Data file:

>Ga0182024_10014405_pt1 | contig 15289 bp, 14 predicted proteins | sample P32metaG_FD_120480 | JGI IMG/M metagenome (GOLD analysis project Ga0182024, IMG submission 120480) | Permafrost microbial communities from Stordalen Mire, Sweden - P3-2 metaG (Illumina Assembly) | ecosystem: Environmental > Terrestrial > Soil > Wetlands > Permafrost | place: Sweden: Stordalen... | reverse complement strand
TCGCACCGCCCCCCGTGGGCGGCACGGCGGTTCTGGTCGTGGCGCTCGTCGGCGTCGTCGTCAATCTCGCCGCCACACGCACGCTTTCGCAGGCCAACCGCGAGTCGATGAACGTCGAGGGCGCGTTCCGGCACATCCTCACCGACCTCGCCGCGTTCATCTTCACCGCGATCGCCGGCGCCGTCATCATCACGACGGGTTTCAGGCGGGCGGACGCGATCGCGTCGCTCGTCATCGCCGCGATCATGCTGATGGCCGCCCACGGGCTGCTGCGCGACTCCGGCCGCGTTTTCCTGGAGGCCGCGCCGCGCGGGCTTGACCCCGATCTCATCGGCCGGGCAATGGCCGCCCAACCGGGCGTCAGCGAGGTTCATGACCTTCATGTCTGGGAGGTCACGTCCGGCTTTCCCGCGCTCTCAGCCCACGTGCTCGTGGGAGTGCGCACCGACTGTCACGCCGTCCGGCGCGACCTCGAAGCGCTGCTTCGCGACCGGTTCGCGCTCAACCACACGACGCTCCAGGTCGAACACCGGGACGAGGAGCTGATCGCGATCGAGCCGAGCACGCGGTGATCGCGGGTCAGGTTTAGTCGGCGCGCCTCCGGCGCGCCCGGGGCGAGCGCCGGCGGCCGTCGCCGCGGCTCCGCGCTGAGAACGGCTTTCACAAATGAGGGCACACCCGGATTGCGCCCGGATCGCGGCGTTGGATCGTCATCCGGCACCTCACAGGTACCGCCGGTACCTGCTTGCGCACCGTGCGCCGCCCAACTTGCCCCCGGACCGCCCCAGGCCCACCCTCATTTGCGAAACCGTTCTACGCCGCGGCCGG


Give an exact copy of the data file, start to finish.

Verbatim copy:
>Ga0182024_10014405_pt1 | contig 15289 bp, 14 predicted proteins | sample P32metaG_FD_120480 | JGI IMG/M metagenome (GOLD analysis project Ga0182024, IMG submission 120480) | Permafrost microbial communities from Stordalen Mire, Sweden - P3-2 metaG (Illumina Assembly) | ecosystem: Environmental > Terrestrial > Soil > Wetlands > Permafrost | place: Sweden: Stordalen... | reverse complement strand
TCGCACCGCCCCCCGTGGGCGGCACGGCGGTTCTGGTCGTGGCGCTCGTCGGCGTCGTCGTCAATCTCGCCGCCACACGCACGCTTTCGCAGGCCAACCGCGAGTCGATGAACGTCGAGGGCGCGTTCCGGCACATCCTCACCGACCTCGCCGCGTTCATCTTCACCGCGATCGCCGGCGCCGTCATCATCACGACGGGTTTCAGGCGGGCGGACGCGATCGCGTCGCTCGTCATCGCCGCGATCATGCTGATGGCCGCCCACGGGCTGCTGCGCGACTCCGGCCGCGTTTTCCTGGAGGCCGCGCCGCGCGGGCTTGACCCCGATCTCATCGGCCGGGCAATGGCCGCCCAACCGGGCGTCAGCGAGGTTCATGACCTTCATGTCTGGGAGGTCACGTCCGGCTTTCCCGCGCTCTCAGCCCACGTGCTCGTGGGAGTGCGCACCGACTGTCACGCCGTCCGGCGCGACCTCGAAGCGCTGCTTCGCGACCGGTTCGCGCTCAACCACACGACGCTCCAGGTCGAACACCGGGACGAGGAGCTGATCGCGATCGAGCCGAGCACGCGGTGATCGCGGGTCAGGTTTAGTCGGCGCGCCTCCGGCGCGCCCGGGGCGAGCGCCGGCGGCCGTCGCCGCGGCTCCGCGCTGAGAACGGCTTTCACAAATGAGGGCACACCCGGATTGCGCCCGGATCGCGGCGTTGGATCGTCATCCGGCACCTCACAGGTACCGCCGGTACCTGCTTGCGCACCGTGCGCCGCCCAACTTGCCCCCGGACCGCCCCAGGCCCACCCTCATTTGCGAAACCGTTCTACGCCGCGGCCGG